The Lawyer Africa Elite 2014 features an in-depth look at 46 leading independent firms’ strategies in 15 key sub-Saharan jurisdictions, as well as the views of in-house counsel from some of Africa’s largest companies... Read more
This year, The Lawyer’s annual ranking of the largest UK law firms by turnover is available as an interactive, digital benchmarking tool. For the first time this will allow you to manipulate each data set against the metrics of your choice.
The landmark Court of Appeal tobacco judgment marks a "watershed" for freedom of speech, as well as paving the way for a multi-party action against two tobacco companies, say lawyers.
In Thursday's judgment, the Master of the Rolls Lord Woolf, Lord Justice Aldous and Lord Justice Chadwick ruled conditional fee agreements could not amount to "maintenance", an ancient tort whereby solicitors who are seen to be illegally meddling in defendants' affairs may incur liability for costs.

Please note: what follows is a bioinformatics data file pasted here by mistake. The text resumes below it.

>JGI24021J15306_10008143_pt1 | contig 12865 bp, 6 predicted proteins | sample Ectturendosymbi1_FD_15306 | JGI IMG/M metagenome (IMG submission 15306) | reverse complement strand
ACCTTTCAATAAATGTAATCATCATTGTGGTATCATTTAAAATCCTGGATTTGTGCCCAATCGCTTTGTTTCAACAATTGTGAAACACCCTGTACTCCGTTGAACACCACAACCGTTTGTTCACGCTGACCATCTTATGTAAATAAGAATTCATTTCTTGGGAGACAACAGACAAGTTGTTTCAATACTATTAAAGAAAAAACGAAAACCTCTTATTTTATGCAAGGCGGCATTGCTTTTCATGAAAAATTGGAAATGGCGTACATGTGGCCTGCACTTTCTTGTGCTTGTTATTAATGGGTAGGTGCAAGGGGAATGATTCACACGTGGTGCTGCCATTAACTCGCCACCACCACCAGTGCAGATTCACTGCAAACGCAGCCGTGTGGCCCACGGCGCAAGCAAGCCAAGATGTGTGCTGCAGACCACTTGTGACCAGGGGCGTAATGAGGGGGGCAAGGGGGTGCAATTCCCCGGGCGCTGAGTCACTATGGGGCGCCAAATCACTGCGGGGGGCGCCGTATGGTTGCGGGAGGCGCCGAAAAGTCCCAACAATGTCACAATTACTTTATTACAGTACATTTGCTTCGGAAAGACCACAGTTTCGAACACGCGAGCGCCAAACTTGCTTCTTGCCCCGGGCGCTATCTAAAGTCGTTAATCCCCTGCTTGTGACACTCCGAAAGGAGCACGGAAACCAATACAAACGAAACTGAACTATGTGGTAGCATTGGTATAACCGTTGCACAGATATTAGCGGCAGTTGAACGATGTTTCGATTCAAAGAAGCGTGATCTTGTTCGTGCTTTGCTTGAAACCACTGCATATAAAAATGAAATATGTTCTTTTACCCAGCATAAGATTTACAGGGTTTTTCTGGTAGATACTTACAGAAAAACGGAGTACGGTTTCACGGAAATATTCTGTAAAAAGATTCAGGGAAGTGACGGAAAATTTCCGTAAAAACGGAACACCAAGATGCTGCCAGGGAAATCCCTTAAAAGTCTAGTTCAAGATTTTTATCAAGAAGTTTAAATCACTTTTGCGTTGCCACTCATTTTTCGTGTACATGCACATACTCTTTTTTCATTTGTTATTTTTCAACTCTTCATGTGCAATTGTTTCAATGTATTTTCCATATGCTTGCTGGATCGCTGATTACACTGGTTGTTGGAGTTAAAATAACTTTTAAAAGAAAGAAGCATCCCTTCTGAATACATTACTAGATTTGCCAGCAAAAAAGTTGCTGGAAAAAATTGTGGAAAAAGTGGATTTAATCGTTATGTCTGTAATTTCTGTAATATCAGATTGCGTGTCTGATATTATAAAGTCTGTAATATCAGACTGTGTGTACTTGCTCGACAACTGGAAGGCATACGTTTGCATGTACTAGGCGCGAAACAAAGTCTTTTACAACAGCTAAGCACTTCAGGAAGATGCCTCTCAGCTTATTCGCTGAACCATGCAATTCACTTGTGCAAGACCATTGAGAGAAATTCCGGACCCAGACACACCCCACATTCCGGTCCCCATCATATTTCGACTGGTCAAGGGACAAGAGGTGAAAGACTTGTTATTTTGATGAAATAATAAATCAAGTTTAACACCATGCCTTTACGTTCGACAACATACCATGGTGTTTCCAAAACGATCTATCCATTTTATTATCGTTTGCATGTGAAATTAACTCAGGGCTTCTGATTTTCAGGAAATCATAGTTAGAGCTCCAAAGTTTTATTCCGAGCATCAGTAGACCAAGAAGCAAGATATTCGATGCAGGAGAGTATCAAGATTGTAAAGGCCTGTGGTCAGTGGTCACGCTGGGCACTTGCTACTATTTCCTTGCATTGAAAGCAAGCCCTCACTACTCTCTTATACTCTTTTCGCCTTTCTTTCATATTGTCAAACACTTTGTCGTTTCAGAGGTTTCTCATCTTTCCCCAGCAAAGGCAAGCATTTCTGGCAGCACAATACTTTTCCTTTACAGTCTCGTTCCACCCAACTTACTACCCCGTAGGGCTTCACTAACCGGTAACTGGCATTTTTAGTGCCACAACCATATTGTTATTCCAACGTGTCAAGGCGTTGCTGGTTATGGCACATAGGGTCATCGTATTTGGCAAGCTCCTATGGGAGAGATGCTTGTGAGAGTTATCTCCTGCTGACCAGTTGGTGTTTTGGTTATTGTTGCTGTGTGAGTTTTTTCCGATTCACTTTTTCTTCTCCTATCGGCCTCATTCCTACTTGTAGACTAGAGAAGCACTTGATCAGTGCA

This frees Leigh Day & Co and Irwin Mitchell from responsibility for up to £20m costs, allowing them to continue their action on behalf of the 43 lung cancer victims who are suing Imperial Tobacco and Gallaher.
In a second decision, the court overturned Mr Justice Popplewell's October gagging order preventing the litigants and their advisers from speaking to the press about the case, and ordered that chambers' hearing should be open to the public.
Lord Woolf said: "The best way of avoiding ill-informed comments in the media when the public interest is high, is for the court to be as open as is possible and practicable, not only in relation to the trial but also in relation to the interlocutory proceedings which have to take place prior to that trial."
Media specialist Mark Stephens, of Stephens Innocent, said this aspect of the judgment was a "watershed decision" for freedom of speech.
Leigh Day & Co senior partner Martyn Day said it showed an "overriding concern for openness and the right of the general public to gain information".
He added he had been inundated by calls from solicitors "up and down the country", worried the conditional fees ruling might jeopardise future conditional fee funding.
The tobacco companies have been ordered to pay a quarter of the costs of the appeal.